saliha belmessous edits native claims: indigenous law against empire

01Jan12

Saliha Belmessous, ed., Native Claims: Indigenous Law against Empire (New York and Oxford: OUP, 2011).

This groundbreaking collection of essays shows that, from the moment European expansion commenced through to the twentieth century, indigenous peoples from America, Africa, Australia and New Zealand drafted legal strategies to contest dispossession. The story of indigenous resistance to European colonization is well known. But legal resistance has been wrongly understood to be a relatively recent phenomenon. These essays demonstrate how indigenous peoples throughout the world opposed colonization not only with force, but also with ideas. They made claims to territory using legal arguments drawn from their own understanding of a law that applies between peoples – a kind of law of nations, comparable to that being developed by Europeans. The contributors to this volume argue that in the face of indigenous legal arguments, European justifications of colonization should be understood not as an original and originating legal discourse but, at least in part, as a form of counter-claim. 

Native Claims: Indigenous Law against Empire, 1500-1920 brings together the work of eminent social and legal historians, literary scholars, and philosophers, including Rolena Adorno, Lauren Benton, Duncan Ivison, and Kristin Mann. Their combined expertise makes this volume uniquely expansive in its coverage of a crucial issue in global and colonial history. The various essays treat sixteenth- and seventeenth-century Latin America, seventeenth- and eighteenth-century North America (including the British colonies and French Canada), and nineteenth-century Australasia and Africa. There is no other book that examines the issue of European dispossession of native peoples in such a way.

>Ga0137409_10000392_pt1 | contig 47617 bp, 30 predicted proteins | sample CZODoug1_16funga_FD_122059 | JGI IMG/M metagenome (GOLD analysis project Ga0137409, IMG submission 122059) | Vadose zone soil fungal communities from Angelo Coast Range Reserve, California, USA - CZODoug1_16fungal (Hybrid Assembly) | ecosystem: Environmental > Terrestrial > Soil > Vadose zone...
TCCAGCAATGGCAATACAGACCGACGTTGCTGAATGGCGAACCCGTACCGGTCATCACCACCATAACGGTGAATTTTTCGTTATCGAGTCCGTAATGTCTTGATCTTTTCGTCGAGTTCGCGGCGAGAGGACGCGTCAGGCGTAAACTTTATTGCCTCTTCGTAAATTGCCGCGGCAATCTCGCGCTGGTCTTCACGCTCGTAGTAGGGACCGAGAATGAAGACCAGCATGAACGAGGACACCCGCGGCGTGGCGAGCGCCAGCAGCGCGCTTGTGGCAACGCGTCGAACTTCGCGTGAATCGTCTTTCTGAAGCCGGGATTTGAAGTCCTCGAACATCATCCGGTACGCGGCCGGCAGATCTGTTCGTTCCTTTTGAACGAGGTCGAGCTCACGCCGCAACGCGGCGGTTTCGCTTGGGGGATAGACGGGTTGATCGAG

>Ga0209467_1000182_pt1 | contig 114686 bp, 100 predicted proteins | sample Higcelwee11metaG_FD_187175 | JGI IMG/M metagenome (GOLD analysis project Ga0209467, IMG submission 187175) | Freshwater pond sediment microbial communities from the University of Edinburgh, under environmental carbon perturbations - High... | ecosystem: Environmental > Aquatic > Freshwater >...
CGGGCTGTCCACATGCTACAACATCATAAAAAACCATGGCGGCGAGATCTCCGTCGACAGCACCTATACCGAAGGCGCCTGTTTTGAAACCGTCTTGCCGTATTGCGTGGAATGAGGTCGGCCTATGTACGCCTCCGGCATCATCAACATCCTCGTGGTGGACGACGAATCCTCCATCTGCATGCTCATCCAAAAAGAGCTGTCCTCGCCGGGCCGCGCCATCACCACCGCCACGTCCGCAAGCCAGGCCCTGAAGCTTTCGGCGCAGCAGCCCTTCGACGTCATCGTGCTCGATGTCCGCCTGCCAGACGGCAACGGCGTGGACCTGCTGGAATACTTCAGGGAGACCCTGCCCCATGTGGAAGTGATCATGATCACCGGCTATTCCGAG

TOC:

Introduction: The Problem of Indigenous Claim Making in Colonial History, by Saliha Belmessous

Chapter 1: Possessing Empire: Iberian Claims and Interpolity Law, Lauren Benton

Chapter 2: Law, Land and Legal Rhetoric in Colonial New Spain: A Look at the Changing Rhetoric of Indigenous Americans in the Sixteenth Century, by R. Jovita Baber

Chapter 3: Court and Chronicle: A Native Andean’s Engagement with Spanish Colonial Law, by Rolena Adorno

Chapter 4: Powhatan Legal Claims, by Andrew Fitzmaurice

Chapter 5: Wabanaki versus French and English Claims in Northeastern North America, c. 1715, by Saliha Belmessous

Chapter 6: “Chief Princes and Owners of All”: Native American Appeals to the Crown in the Early Modern British Atlantic, by Craig Yirush

Chapter 7: Framing and Reframing the Agon: Contesting Narratives and Counter-Narratives on Maori Property Rights and Political Constitutionalism, 1840-1861, by Mark Hickford

Chapter 8: “Bring this paper to the Good Governor”: Indigenous Petitioning in Britain’s Australian Colonies, by Ann Curthoys and Jessie Mitchell

Chapter 9: The Native Land Court: Making Property in Nineteenth-Century New Zealand, by Christopher Hilliard

Chapter 10: African and European Initiatives in the Transformation of Land Tenure in Colonial Lagos (West Africa), 1840-1920, by Kristin Mann

Afterword: The Normative Force of the Past, by Duncan Ivison



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